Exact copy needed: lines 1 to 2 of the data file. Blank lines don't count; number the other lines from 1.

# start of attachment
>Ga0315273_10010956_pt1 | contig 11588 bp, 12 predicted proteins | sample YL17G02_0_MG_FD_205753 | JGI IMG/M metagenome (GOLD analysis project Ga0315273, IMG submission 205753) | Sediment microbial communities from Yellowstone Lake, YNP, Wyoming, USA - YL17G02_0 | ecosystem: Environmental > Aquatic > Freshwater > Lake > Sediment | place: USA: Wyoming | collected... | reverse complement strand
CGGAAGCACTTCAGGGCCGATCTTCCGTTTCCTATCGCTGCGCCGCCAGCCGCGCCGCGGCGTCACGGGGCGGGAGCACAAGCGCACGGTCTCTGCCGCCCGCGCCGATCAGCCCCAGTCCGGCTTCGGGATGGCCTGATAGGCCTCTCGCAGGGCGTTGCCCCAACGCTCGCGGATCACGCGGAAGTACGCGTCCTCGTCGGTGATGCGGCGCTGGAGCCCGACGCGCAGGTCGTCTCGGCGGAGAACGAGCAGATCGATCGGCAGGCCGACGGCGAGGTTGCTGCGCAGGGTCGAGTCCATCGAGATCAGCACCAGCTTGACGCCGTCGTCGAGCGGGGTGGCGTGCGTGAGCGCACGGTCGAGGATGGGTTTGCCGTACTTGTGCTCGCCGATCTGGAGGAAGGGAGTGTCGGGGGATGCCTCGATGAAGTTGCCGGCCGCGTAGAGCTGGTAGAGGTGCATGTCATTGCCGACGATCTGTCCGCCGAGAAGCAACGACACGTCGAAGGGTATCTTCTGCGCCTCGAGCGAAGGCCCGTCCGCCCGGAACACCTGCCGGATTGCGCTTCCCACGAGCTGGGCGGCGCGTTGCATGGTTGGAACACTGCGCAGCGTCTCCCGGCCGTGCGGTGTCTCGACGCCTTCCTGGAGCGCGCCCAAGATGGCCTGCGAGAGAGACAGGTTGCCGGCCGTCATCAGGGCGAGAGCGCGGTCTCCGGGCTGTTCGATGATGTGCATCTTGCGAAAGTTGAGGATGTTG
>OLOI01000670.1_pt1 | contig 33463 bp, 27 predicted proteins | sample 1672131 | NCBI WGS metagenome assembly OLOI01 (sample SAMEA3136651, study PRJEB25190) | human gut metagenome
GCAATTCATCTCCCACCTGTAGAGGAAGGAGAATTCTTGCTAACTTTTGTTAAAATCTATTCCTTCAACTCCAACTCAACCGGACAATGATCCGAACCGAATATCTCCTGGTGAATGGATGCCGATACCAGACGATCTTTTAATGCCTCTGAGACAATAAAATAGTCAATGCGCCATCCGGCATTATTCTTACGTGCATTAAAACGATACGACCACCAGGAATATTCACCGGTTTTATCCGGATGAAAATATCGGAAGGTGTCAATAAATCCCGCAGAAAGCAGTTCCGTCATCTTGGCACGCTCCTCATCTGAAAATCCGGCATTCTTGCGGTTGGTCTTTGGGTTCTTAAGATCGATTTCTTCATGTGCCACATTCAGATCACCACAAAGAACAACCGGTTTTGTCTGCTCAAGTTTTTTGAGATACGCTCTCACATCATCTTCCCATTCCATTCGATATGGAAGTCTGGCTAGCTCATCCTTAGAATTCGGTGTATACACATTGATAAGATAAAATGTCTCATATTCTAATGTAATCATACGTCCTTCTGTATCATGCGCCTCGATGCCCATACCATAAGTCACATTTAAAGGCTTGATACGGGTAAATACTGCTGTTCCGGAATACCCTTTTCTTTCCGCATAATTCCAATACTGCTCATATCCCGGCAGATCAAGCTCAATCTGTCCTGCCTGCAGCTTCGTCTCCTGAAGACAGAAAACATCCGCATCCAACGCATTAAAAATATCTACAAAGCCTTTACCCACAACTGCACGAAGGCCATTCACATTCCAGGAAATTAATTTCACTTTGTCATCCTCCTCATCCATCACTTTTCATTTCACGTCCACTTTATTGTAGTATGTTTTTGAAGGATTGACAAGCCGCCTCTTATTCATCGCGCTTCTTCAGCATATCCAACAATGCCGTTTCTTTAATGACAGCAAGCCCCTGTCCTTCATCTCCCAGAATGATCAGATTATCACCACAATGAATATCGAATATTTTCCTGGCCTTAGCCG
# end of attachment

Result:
>Ga0315273_10010956_pt1 | contig 11588 bp, 12 predicted proteins | sample YL17G02_0_MG_FD_205753 | JGI IMG/M metagenome (GOLD analysis project Ga0315273, IMG submission 205753) | Sediment microbial communities from Yellowstone Lake, YNP, Wyoming, USA - YL17G02_0 | ecosystem: Environmental > Aquatic > Freshwater > Lake > Sediment | place: USA: Wyoming | collected... | reverse complement strand
CGGAAGCACTTCAGGGCCGATCTTCCGTTTCCTATCGCTGCGCCGCCAGCCGCGCCGCGGCGTCACGGGGCGGGAGCACAAGCGCACGGTCTCTGCCGCCCGCGCCGATCAGCCCCAGTCCGGCTTCGGGATGGCCTGATAGGCCTCTCGCAGGGCGTTGCCCCAACGCTCGCGGATCACGCGGAAGTACGCGTCCTCGTCGGTGATGCGGCGCTGGAGCCCGACGCGCAGGTCGTCTCGGCGGAGAACGAGCAGATCGATCGGCAGGCCGACGGCGAGGTTGCTGCGCAGGGTCGAGTCCATCGAGATCAGCACCAGCTTGACGCCGTCGTCGAGCGGGGTGGCGTGCGTGAGCGCACGGTCGAGGATGGGTTTGCCGTACTTGTGCTCGCCGATCTGGAGGAAGGGAGTGTCGGGGGATGCCTCGATGAAGTTGCCGGCCGCGTAGAGCTGGTAGAGGTGCATGTCATTGCCGACGATCTGTCCGCCGAGAAGCAACGACACGTCGAAGGGTATCTTCTGCGCCTCGAGCGAAGGCCCGTCCGCCCGGAACACCTGCCGGATTGCGCTTCCCACGAGCTGGGCGGCGCGTTGCATGGTTGGAACACTGCGCAGCGTCTCCCGGCCGTGCGGTGTCTCGACGCCTTCCTGGAGCGCGCCCAAGATGGCCTGCGAGAGAGACAGGTTGCCGGCCGTCATCAGGGCGAGAGCGCGGTCTCCGGGCTGTTCGATGATGTGCATCTTGCGAAAGTTGAGGATGTTG